Paul Klee (1879-1940)
Artist's Resale Right ("Droit de Suite"). Artist's… Read more
Paul Klee (1879-1940)

Voralpine Landschaft

Paul Klee (1879-1940)
Voralpine Landschaft
signed ‘Klee’ (lower left)
oil on paper
7 x 10 7/8 in. (17 x 27.5 cm.)
Executed in 1937
with Galerie Simon [Daniel-Henry Kahnweiler], Paris, 1938.
with Nierendorf Galleries, New York (no. 843), from 1938.
J. B. Neumann, New York.
Eric Ponder, New York.
Galerie Berggruen & Cie, Paris, by whom acquired from the above in 1962.
James Wise, Geneva & New York & Nice, by whom acquired from the above in 1962.
Anonymous sale, Galerie Motte, Geneva, 1 November 1963, lot 119.
Anonymous sale, Galerie Motte, Geneva, 5 December 1964, lot 74.
Brook Street Gallery, London.
Private collection, by whom acquired from the above in 1966.
Acquired from the above by the present owner in 2003.
The artist's handlist, no. 11.
The Paul Klee Foundation, ed., Paul Klee, Catalogue Raisonné, vol. VII, 1934-1938, Bern, 2003, no. 6947, p. 219 (illustrated).
Paris, Galerie Simon, Paul Klee, oevres récentes, January - February 1938, no. 38.
New York, Nierendorf Galleries, Paul Klee, A Choice Collection of the Masters Work, October – November 1938, no. 58.
Geneva, Galerie du Perron, Paul Klee, July – August 1965, no. 26.
London, Brook Street Gallery, Klee, June – September 1966, no 31.
Special notice
Artist's Resale Right ("Droit de Suite"). Artist's Resale Right Regulations 2006 apply to this lot, the buyer agrees to pay us an amount equal to the resale royalty provided for in those Regulations, and we undertake to the buyer to pay such amount to the artist's collection agent.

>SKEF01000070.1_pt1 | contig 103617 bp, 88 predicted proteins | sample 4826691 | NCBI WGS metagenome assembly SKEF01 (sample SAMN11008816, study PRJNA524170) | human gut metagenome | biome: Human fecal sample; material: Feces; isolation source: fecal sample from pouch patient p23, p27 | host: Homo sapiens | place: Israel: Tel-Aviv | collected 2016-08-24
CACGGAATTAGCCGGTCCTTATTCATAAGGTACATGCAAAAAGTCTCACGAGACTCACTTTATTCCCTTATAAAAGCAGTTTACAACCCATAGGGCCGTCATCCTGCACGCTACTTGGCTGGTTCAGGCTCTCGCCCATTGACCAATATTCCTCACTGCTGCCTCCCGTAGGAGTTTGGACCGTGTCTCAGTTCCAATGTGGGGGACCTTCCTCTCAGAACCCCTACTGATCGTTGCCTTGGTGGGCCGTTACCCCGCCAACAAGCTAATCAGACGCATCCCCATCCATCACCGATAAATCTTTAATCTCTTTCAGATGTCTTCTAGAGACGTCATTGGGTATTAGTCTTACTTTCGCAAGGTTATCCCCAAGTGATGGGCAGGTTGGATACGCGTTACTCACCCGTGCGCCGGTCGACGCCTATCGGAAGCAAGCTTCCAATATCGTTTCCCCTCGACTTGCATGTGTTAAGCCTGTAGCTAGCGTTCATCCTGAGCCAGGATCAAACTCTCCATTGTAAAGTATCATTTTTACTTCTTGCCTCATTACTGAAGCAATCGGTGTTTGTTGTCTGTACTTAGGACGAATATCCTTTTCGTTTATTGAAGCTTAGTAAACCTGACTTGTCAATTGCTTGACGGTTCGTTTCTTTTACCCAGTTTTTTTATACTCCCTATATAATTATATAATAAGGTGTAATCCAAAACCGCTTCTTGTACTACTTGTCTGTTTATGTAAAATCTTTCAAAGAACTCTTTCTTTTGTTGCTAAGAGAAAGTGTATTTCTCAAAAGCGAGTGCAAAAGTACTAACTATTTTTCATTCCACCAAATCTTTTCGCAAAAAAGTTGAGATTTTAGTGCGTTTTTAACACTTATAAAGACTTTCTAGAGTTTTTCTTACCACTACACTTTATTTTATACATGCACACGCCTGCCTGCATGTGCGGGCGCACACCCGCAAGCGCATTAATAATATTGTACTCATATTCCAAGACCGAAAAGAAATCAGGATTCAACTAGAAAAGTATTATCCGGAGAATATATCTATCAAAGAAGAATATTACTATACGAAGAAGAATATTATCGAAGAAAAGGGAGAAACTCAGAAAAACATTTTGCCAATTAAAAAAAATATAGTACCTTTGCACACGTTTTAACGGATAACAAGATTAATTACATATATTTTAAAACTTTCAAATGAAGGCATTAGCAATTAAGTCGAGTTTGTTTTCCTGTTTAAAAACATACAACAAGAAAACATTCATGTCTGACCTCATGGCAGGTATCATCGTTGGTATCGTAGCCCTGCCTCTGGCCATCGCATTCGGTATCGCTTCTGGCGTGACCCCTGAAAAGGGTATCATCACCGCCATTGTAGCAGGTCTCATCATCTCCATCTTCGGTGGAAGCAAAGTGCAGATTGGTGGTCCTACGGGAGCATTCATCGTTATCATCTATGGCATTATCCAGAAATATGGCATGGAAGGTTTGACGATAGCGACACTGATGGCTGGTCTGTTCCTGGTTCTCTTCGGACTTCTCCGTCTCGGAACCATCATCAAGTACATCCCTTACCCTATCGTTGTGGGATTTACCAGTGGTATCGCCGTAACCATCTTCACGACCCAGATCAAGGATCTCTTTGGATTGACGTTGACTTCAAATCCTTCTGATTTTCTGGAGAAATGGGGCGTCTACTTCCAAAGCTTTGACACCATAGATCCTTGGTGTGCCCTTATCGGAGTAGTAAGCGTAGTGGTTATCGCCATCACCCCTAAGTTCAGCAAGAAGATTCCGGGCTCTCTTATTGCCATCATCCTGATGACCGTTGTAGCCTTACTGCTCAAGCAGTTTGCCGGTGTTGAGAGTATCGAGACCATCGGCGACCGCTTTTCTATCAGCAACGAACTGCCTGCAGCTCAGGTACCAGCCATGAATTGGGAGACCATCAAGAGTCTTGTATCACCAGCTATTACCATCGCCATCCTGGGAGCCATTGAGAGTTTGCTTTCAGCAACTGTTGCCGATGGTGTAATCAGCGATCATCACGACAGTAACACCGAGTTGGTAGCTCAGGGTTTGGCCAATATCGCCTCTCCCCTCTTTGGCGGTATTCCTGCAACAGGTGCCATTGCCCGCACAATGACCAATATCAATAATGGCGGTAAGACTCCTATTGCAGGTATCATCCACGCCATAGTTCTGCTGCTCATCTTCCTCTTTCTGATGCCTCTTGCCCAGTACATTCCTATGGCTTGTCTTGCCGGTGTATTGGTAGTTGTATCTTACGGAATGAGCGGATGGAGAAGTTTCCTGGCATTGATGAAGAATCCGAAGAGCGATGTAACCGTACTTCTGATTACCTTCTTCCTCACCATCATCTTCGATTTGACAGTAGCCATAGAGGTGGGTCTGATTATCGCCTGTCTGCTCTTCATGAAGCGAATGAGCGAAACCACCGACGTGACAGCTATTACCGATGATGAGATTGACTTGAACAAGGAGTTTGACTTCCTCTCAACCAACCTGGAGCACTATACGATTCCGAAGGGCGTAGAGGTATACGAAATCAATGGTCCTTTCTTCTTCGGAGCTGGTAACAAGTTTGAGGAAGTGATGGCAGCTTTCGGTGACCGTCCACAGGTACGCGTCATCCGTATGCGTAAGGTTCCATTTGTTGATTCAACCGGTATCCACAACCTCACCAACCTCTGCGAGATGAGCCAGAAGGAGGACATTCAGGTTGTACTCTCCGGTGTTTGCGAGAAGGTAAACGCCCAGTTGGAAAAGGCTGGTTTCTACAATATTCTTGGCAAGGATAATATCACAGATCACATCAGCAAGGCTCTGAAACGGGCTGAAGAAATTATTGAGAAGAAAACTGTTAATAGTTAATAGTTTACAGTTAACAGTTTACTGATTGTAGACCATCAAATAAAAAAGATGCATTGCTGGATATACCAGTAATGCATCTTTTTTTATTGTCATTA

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Please note this work is not subject to Artist's Resale Right.

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Annie Wallington
Annie Wallington

Lot Essay

1937 marked an energetic return to art-making for Paul Klee, having suffered illness in the years immediately prior which had affected his ability to paint and draw. Voralpine Landschaft depicts a rolling alpine landscape, such as those Klee might have visited for treatment around this time whilst he was living in Switzerland. Its harmonious yet dynamic aspect, with complimentary pastel colours bearing a cluster of pine trees in the background, employs Klee's distinctive line as a serpentine curve to direct the eye. This scene is at odds with the chaos that surrounded the artist towards the end of his life; the rise of Fascism that would see the confiscation of many of his own artworks for the Degenerate Exhibition in Germany this same year was occurring simultaneously to his declining health. In this sense, the extraordinary optimism and imagination of Klee's earlier work remains apparent here, attesting to his resilience at this time in the face of difficulty.

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